Report: Autopsy of Michael Brown shows he was shot at least 6 times

The first of three autopsies has been released, the New York Times reports

Published August 18, 2014 4:06AM (EDT)

Police wearing riot gear walk toward a man with his hands raised Monday, Aug. 11, 2014, in Ferguson, Mo.                        (AP/Jeff Roberson)
Police wearing riot gear walk toward a man with his hands raised Monday, Aug. 11, 2014, in Ferguson, Mo. (AP/Jeff Roberson)

On Sunday night, while tear gas filled the streets of Ferguson, a few hours before the second night of a state-imposed curfew, results of the first autopsy of Michael Brown became public, in a report from the New York Times.

The autopsy revealed that Brown, an unarmed African American teen, was shot at least six times by Darren Wilson, a white police officer. Two of those shots were to the head, and four were to the right arm, the New York Times reported.

This preliminary private autopsy is the first of three. One will be performed by local authorities, and another was ordered today by Attorney General Eric Holder at the request of Brown's family. The New York Times describes the findings of the autopsy. Warning, the descriptions are quite graphic:

"One of the bullets entered the top of Mr. Brown’s skull, suggesting his head was bent forward when it struck him and caused a fatal injury, according to Dr. Michael M. Baden, the former chief medical examiner for the City of New York, who flew to Missouri on Sunday at the family’s request to conduct the separate autopsy. It was likely the last of bullets to hit him, he said.

Mr. Brown, 18, was also shot four times in the right arm, he said, adding that all the bullets were fired into his front.

The bullets did not appear to have been shot from very close range because no gunpowder was present on his body. However, that determination could change if it turns out that there is gunshot residue on Mr. Brown’s clothing, to which Dr. Baden did not have access."

This is the first time that any substantial information has been released regarding the actual shooting. It has been over a week since the teenager was shot.

On Friday, the Ferguson Police Department released the name of the officer involved, Darren Wilson. The six-year veteran has been on paid leave. During that time, the Ferguson Police Department also released video of what is allegedly Michael Brown stealing cigars from a local convenient store. Police Chief Jackson later admitted that Officer Wilson did not know that Brown may be been involved in a robbery. The release of the video has been condemned by Missouri Governor Jay Nixon.

The shooting of Michael Brown sparked a variety of responses: ranging from peaceful protests, heavy militarized police, looting, tear gas, rubber bullets to church gatherings and meaningful conversations. In short they have brought to light racial tensions between a community -- and a nation -- and the police force.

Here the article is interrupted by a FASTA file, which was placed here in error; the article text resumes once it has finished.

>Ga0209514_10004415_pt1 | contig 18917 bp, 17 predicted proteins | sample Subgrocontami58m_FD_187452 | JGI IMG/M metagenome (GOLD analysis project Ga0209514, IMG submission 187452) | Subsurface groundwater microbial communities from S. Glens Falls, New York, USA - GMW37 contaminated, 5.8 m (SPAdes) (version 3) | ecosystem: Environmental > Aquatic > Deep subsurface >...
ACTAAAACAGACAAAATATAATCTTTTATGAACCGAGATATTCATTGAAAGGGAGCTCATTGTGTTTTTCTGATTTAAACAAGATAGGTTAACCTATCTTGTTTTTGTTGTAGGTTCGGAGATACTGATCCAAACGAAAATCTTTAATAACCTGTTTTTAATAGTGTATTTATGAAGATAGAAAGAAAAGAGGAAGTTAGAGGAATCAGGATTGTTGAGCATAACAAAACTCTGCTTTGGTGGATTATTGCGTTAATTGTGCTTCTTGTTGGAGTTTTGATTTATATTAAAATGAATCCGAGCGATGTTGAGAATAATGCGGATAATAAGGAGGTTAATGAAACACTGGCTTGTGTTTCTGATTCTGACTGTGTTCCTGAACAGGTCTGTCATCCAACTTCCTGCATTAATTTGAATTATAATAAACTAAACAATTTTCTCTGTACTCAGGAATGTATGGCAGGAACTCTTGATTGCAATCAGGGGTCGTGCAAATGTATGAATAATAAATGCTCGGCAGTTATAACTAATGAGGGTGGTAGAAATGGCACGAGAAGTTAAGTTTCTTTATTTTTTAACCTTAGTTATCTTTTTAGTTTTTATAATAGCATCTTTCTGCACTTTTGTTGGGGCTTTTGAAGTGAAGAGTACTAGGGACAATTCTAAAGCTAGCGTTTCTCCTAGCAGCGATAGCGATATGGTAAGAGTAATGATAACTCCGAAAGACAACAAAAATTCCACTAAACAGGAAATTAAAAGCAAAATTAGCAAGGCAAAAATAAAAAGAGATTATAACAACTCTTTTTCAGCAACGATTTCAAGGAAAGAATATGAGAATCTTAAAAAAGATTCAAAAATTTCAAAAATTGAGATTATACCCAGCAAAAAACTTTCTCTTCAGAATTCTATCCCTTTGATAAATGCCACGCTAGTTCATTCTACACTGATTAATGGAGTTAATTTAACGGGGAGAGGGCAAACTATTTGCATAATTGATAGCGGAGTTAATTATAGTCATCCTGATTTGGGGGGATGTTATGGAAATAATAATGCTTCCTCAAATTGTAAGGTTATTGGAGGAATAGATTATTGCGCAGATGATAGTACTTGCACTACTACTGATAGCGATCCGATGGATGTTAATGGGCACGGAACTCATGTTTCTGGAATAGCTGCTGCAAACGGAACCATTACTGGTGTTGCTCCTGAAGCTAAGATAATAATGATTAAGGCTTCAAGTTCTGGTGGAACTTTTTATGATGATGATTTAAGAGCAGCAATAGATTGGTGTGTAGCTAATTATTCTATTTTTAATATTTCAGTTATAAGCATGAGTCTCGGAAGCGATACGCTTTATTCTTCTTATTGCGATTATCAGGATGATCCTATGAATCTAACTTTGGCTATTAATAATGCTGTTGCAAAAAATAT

Following the shooting, the community searched for answers and had yet to receive them. There are discrepancies between eye witness accounts and the police description of the shooting. And prior to this autopsy it was unknown how many times Brown had been shot.

“People have been asking: How many times was he shot? This information could have been released on Day 1,” Dr. Baden, 80, told the Times. “They don’t do that, even as feelings built up among the citizenry that there was a cover-up. We are hoping to alleviate that.”

Dr. Baden was a forensic examiner for the New York State Police, retiring in 2011. He is "a well-known New York-based medical examiner, who is one of only about 400 board-certified forensic pathologists in the nation," according to the Times. Dr. Baden reviewed the autopsies of both President John F. Kennedy and Rev. Dr. Martin Luther King, and has performed over 20,000 autopsies. He has waived his $10,000 fee for the family of Michael Brown.

What the autopsy cannot do is exact blame, or present justification.

“In my capacity as the forensic examiner for the New York State Police, I would say, ‘You’re not supposed to shoot so many times,’ ” Dr. Baden told the Times. “Right now there is too little information to forensically reconstruct the shooting.”

The Ferguson Police Department had yet to see the autopsy, the Times reported, and had no comment.

Meanwhile, an hour before curfew there have reports of tear gas, and a heavy police presence on the streets of Ferguson. Watch here.

By Sarah Gray

Sarah Gray is an assistant editor at Salon, focusing on innovation. Follow @sarahhhgray or email

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Autopsy Ferguson Ferguson Police Shooting Michael Brown Police